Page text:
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Woodside CEO pushes for carbon policy overhaul

Woodside Energy chief executive Peter Coleman has encouraged large resources companies to take action on preventing climate change and form “a low-carbon society”.

Coleman, speaking at the Melbourne Mining Club yesterday, highlighted the country’s ability to advocate for low carbon emissions.

“Australia has all the resources it needs to support a lower-carbon society, both at home and abroad, and to do that in an internationally competitive way that ensures continued growth and jobs for Australia,” Coleman said.

Despite “the lack of a clear roadmap from successive governments,” industry players need to take an action.

“The scientists have warned of the consequences of inaction,” Coleman said.

“Regardless what you think of that science, if we wait to see if the scientists are right or not, it will be too late to act. So, prudence dictates that we think about what contribution we can make, individually and collectively, to mitigating the effects of climate change.”

Coleman prescribed for jobs protection to be made a prerequisite and not a trade off for it, to ensure the success of deep emissions cuts. This way economic competitiveness can be sustained in Australia.

He also pointed to a lack of results when it came to finding new ways of generating energy in fulfilling the Intergovernmental Panel on Climate Change’s challenge to limit global warming to 1.5 degrees.

“We are working on those, but the reality is the world is still struggling to find consensus around a two degree pathway – and achieving even that will require innovative energy solutions and a growing role for natural gas in the decades ahead,” he said.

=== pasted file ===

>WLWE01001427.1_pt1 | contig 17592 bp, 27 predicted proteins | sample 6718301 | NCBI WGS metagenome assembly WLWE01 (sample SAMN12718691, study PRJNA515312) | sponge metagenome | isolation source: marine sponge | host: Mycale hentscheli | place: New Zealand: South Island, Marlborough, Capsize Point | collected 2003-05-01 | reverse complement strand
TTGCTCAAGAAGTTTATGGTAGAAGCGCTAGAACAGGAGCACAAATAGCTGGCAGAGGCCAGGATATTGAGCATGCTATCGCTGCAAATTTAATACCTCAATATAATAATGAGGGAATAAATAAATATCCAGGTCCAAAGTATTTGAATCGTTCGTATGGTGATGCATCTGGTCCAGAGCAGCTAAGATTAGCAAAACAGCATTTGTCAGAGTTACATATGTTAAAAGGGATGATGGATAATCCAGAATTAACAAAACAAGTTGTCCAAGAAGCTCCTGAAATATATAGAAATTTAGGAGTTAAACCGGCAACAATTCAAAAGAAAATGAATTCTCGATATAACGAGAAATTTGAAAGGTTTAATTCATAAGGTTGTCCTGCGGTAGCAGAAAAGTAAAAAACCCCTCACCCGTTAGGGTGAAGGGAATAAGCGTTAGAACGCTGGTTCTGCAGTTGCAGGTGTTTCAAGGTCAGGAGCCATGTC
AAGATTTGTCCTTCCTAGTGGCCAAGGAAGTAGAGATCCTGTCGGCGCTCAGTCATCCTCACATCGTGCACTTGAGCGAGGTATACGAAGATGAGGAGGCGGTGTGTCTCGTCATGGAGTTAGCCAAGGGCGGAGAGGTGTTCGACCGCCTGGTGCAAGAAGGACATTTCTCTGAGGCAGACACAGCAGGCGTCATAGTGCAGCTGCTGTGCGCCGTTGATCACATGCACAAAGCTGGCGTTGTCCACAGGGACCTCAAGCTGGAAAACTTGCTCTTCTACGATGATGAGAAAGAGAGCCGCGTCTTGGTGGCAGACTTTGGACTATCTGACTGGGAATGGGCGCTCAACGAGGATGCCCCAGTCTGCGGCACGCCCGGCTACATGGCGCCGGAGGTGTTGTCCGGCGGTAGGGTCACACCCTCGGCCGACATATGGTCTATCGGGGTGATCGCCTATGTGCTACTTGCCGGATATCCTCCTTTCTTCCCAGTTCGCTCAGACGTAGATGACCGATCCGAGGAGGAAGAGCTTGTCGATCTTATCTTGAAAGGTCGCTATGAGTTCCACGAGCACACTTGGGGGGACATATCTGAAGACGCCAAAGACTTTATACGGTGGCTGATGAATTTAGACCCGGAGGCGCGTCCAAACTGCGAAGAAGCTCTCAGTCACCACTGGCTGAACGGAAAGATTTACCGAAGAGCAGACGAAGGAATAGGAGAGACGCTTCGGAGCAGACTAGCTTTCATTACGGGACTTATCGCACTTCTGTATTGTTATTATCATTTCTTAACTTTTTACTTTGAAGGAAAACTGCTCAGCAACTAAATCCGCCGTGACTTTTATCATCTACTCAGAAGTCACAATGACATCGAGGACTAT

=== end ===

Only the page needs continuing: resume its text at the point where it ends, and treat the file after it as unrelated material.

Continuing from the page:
Coleman advocated for international carbon offsets to be established so that emissions reduction can be achieved at the lowest global cost.

This should be put forward at the COP 24, or the 24th Session of the Conference of the Parties to the United Nations Framework Convention on Climate Change (UNFCCC), in Poland this December.

“As business leaders, we’re used to calculating risk and managing it. Clearly, the risk of inaction is too great,” Coleman said.

“If we are to have a chance of transitioning to a lower carbon economy, large and experienced companies like ours will play a crucial role. Companies that employ thousands of people.

“Companies that are capable of building large facilities and running complex operations. Companies that invest in industrial-scale technologies to deliver efficiencies. Companies that have a track record for supplying energy to customers in Asian mega-cities.”

He said that without an appropriate carbon price, the lowest cost of supply into the market would emit the greatest amount of carbon, thereby offsetting the benefits of renewable energy.

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